Long story short, the blog network 9Rules, of which this site is a part, has been sold to Splashpress Media. You may or may not know who they are. Frankly, I’d never heard of them before the announcement, but learned quickly that another member of their network is Performancing, the authors of the very awesome Scribefire plugin for Firefox.
Frankly, I’m still withholding judgment on the news. Here’s why:
This reminds me of when I used to work for this one company who was into buying other websites (mostly looking to buy communities). Rather, the owner was into buying websites because of their communities, the owner who didn’t develop the network, but instead bought it. Mind you, he had a good thing going there, with one cash cow website, but I’m digressing.
(FYI: I don’t work for 9Rules, I’m a member of the network. Independent in every way shape and form.)
Anyway, so a few months after getting hired the owner ended up buying this website for people with an “addiction” to overclocking their computers. Great site, great content, spectacular community, beautiful design (for the time)…
…but it wasn’t a smooth transition.
Right away a lot of people in the crowd were displeased. In fact, we were about to have an exodus from the community, rendering the property almost totally worthless because not only would the hardcore readers and those who interacted be gone, but also because that site had it set up so that site authors and forum moderators were pretty much one and the same. No community meant no mods stayed meant no authors wrote articles. As editor-in-chief of the site, that would be very bad for me, especially since the owner still expected that the site would post with the same frequency as before. To resolve this, I ended up calling ALL of the moderators/authors during non-business hours. (I can very specifically remember a call made during a movie outing with my family.) Considering a lot of these calls were to Canada, this wasn’t exactly cheap, made worse by the fact that I was never reimbursed for these calls.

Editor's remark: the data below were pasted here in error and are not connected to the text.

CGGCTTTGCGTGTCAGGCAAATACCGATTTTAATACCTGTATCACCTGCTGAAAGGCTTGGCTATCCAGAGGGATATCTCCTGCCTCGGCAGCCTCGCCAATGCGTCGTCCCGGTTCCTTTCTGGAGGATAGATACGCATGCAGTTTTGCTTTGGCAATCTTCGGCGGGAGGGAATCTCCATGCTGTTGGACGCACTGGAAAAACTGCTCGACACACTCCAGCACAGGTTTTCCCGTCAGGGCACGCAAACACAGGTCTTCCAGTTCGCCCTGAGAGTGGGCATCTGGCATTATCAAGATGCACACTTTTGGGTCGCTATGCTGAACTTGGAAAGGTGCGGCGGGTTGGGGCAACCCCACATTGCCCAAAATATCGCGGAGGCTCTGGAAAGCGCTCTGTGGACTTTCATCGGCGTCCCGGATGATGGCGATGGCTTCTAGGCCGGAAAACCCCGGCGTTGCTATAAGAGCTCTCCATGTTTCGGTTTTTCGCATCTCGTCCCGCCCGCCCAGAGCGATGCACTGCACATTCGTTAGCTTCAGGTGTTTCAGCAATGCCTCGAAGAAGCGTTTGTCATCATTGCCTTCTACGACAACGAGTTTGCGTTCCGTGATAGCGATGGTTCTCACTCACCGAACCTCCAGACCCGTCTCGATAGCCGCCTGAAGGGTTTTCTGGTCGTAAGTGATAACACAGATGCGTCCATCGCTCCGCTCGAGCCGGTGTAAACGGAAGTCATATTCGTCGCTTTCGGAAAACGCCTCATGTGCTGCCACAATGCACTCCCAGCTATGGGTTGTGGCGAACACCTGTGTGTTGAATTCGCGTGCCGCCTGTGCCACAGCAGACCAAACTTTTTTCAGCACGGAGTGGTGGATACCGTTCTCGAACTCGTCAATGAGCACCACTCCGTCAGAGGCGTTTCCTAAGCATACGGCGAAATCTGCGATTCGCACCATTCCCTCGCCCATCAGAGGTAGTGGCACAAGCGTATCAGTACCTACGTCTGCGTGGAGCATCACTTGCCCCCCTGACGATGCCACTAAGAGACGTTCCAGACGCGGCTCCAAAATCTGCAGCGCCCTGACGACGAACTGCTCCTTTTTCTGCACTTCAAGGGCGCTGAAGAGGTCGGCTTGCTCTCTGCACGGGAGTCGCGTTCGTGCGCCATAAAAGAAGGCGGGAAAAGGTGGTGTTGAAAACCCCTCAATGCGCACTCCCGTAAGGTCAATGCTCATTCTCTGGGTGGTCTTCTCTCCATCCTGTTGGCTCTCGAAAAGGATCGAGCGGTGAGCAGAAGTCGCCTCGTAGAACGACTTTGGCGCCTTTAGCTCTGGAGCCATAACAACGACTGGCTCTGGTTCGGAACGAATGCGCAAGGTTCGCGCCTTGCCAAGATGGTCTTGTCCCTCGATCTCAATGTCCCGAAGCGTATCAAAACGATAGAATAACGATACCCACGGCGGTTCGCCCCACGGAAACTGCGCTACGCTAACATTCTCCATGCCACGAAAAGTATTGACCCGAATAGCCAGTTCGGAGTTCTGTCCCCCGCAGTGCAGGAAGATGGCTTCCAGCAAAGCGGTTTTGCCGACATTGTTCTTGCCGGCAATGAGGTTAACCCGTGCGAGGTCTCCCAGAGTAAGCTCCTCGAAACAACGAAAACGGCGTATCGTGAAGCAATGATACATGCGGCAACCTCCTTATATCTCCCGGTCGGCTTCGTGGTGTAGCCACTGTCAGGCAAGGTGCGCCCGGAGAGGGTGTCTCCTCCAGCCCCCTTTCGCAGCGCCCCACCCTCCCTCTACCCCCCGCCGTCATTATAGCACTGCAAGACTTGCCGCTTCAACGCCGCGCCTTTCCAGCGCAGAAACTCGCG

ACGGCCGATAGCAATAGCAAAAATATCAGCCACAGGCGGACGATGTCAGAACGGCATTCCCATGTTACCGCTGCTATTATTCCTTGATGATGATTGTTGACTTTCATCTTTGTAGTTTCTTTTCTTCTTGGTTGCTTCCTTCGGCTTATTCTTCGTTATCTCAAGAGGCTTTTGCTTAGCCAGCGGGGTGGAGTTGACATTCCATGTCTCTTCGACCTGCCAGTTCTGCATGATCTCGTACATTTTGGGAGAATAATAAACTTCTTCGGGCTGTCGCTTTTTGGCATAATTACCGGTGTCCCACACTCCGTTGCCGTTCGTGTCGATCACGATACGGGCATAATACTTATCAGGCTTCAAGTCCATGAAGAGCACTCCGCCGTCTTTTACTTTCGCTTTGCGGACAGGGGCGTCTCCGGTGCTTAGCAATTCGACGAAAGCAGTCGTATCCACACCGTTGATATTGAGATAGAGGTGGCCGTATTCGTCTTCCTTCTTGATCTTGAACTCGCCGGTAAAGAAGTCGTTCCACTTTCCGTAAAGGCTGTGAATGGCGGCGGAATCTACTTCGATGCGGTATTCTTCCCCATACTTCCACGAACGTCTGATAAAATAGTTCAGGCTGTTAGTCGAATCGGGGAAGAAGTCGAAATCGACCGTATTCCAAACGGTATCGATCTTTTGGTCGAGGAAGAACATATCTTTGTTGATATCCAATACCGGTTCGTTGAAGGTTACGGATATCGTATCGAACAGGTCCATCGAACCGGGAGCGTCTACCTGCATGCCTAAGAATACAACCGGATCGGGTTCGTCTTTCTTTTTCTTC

Anyway, long story short, it was a struggle, but eventually the site started churning out stories again. Then the site’s format was changed. Again, revolt then exodus, then peace. Then the owner up and changed the layout of the site; another exodus, another revolt, and even some hacking attempts from members of a rival website made up of ex-overclocking addicts (now they were hardware wizards). Eventually there was this whole truce made and some fake FBI threats from the network owner, and… Well, anyway, it got messy, then clean again. Then website name was changed to something that previously belonged to an NC-17 site (with a logo to match), and that led to a bunch of jokes, followed by another name change which didn’t match the content at all: the owner now wanted consumer tech (phones, PDAs, cameras, etc) instead of what the community was there for, which was tweaking PCs to perform at their best. Another exodus, another revolution, and then an infusion of new(bie) blood, which was good for the owner, bad for anyone wanting to do more than babysit.
Seriously, this was one of the most botched takeovers I had ever seen, and I had by that time already seen a few.
So where’s this whole messy story taking us? Back to the 9Rules takeover. My experience with this kind of buyout hasn’t been good. Last time I was on the other side of things, and saw how different the public and private personas of the owner were. Online he was great, though he sometimes acted like an 8 year old boy on a tantrum. Offline he was a drunk, manipulative bastard who sometimes acted like an 8 year old boy on a tantrum. As you can guess, given my experience, I don’t exactly trust the new ownership yet. I don’t really have any reason to, but other than my own hangups I also don’t have any reason not to.
Good luck to the Triad on their future endeavors, and thanks for what was put together.
As for SplashMedia, well all I can promise is that I’ll stick around, see what happens, see how things change, and work to make the best out of this situation.
Citizens of me! The cruelty of the old Pharaoh is a thing of the past! Let a whole new wave of cruelty wash over this lazy land! — Bender (Futurama: “A Pharaoh to Remember”)